Recently, someone posted a comment on my Rate Limits and Other Rules You Break post, asking me what rules or guidelines I follow when it comes to Twitter etiquette. I’m going to run down my personal Top 5 tips, share some of your thoughts and provide links to some other guides that I think offer really good advice.
1. Follow Wisely (and Unfollow Without Prejudice).
- One of the questions people ask me most is — “Do I have to follow back every person that follows me?” The short answer? NO. The slightly longer answer? No, but I think it’s nicer if you at least look at everyone that follows you, rather than disregarding the list completely. For more details on how I select which people to follow, see my post: “Who I Follow and Why (And 5 Ways to be More Followable)”
- Follow people that you think might have interesting tweets — but feel free to unfollow if they are too wordy, make you angry or don’t serve as a valuable member of your community. You can always go back and refollow them if the circumstances change.
- If you follow someone, don’t necessarily tweet them right away — and never tweet them and ask them to follow you back. If for some reason you would like them to follow you so you can DM (direct message) them privately, it’s OK to tell them that you’d like to DM them or ask for other contact information, but even that should be used sparingly. A better way to get followed is to engage with someone over time.
2. Use Hashtags. But Thoughtfully.
- There are throngs of people who absolutely detest casual or comedic use of hashtags. #HeyIHaveDoneItToo But used purposefully — say, for a live chat or a special event — hashtags can be really great ways of directing your message. If you are going to be tweeting a lot, it’s a nice gesture to warn your followers (“Hey friends! I’m heading into a conference and will be live-tweeting — hence the hashtag storm!”). You can also direct them to http://muuter.com, which allows them to temporarily mute another user or a full hashtag.
3. Be Direct. With Messages, I Mean.
- Twitter is meant for conversations, and many times, the back-and-forth you have can help others. So in most cases, I advise you to use @ replies when having a discussion. But if the conversation goes more than two rounds (Me/You/Me/You), my preference is that you take it to DMs or even off Twitter.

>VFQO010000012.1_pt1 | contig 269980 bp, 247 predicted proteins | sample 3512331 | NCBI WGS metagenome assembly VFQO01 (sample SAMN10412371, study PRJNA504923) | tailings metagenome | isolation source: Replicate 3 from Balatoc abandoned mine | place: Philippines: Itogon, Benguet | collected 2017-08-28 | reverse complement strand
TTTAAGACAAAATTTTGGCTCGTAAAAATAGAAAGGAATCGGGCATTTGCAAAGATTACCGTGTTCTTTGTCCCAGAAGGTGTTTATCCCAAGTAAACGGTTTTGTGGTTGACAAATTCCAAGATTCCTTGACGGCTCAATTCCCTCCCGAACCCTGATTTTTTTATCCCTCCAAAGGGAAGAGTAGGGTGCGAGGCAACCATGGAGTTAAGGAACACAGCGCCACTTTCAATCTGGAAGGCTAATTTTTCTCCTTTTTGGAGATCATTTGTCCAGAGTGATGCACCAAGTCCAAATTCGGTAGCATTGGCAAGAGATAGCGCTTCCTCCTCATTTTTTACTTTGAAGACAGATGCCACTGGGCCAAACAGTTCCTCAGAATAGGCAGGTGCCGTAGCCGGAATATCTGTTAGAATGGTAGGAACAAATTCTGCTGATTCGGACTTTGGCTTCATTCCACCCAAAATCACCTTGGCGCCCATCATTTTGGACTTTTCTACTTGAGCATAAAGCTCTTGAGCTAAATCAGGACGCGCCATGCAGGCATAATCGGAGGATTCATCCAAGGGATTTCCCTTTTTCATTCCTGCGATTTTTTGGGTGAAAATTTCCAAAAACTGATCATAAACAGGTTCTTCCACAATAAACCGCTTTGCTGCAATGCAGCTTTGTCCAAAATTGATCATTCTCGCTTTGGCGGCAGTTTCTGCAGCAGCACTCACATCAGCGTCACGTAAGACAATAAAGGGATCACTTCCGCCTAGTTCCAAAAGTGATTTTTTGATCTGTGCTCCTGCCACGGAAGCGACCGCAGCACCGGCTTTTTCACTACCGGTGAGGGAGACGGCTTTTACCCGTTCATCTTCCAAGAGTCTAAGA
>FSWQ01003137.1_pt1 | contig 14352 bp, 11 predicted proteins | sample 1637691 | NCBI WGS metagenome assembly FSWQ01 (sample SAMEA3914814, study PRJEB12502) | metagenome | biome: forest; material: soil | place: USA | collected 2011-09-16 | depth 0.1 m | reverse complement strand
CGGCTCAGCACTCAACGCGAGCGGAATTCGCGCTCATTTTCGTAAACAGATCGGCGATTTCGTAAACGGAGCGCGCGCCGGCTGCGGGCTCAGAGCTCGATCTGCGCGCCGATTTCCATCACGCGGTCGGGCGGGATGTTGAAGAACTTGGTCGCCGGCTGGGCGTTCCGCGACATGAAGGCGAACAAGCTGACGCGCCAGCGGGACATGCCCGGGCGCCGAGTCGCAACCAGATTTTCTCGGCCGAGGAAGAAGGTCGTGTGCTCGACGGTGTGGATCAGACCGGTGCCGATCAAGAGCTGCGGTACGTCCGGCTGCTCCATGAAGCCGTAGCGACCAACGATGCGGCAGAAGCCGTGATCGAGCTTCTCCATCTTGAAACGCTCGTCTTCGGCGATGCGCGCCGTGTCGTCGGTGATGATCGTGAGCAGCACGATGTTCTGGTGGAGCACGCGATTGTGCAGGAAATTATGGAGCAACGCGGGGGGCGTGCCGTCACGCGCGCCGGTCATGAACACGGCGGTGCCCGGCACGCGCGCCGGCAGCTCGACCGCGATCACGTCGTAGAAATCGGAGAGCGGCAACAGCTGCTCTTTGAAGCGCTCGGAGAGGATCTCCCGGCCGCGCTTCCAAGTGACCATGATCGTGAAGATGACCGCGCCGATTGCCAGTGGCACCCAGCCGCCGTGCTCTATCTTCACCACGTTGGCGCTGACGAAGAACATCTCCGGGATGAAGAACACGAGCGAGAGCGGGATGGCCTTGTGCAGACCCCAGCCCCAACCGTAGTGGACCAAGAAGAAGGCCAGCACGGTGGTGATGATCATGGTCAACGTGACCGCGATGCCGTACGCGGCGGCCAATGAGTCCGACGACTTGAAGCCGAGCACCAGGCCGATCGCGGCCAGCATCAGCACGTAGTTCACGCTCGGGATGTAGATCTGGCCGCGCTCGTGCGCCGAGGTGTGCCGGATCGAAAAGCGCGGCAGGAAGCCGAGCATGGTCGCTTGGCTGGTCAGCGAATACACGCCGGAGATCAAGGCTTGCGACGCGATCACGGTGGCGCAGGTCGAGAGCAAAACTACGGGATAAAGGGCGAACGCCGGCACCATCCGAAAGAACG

- If you are going to ask a question that might be embarrassing or annoying, consider using the DM tool.
- If you are talking about something that only applies to you and the person you’re tweeting with — where you’re meeting for lunch or what time the carpool stars, keep it private.
4. Don’t Automate.**
- This really could have been at the top of the list, because it’s the biggest turnoff I have about social media. See that word? Social. Please for the love of all that is Twitter — do not automate DMs or other replies for new followers. I don’t care who you are, you are NOT so busy or so important that you can’t take a moment and be personal (and personable). If you want to acknowledge new followers, that’s great. But do it specifically, with intention and ask yourself… “does this seem spammy?” If the answer is yes, opt out.
- **There are rare times when I’m OK with automation — especially when it comes to blog posts. I use a WordPress Plugin called Twitter Tools (and another for Facebook called Wordbooker) that automatically sends it to Twitter/Facebook when I hit publish. I only do that because it puts all the relevant information in for me, and because it is the exact same thing that I would do manually.
5. Respond Selectively.
- You don’t need to publicly thank everyone that RTs your link, includes you in a #FF (Follow Friday) or even compliments you. If you do feel compelled to respond, I refer you to #3 (I try and DM people that #FF me to say thanks). If you still prefer to say thank you publicly, I recommend that you RT the original post and add your note to the top. Otherwise, it seems like you’re purposely keeping people out of the loop.
- Do this “Thanks so much! RT @XYZ Hey @kwidrick, I loved today’s post on Twetiquette!”
- Don’t do this “@XYZ That’s so sweet — thanks!”
There are so many other areas of best practices on Twitter — and you all responded to my call for additional points:
Obviously I have just scratched the surface, so I refer to you other resources:
- Nine Essentials of Twitter Etiquette (via Nerve)
- Complete Guide to Twitter Etiquette (via Webdoctus)
- Twitter Etiquette (via PBWorks Twitter wiki)
- Twitter Etiquette, Style Rules (via Save the Media)
- A Brief and Informal Twitter Etiquette Guide (via Chris Brogan)
What other advice do you have for people who are new to Twitter or are looking for some guidance? Best comments added to a future post!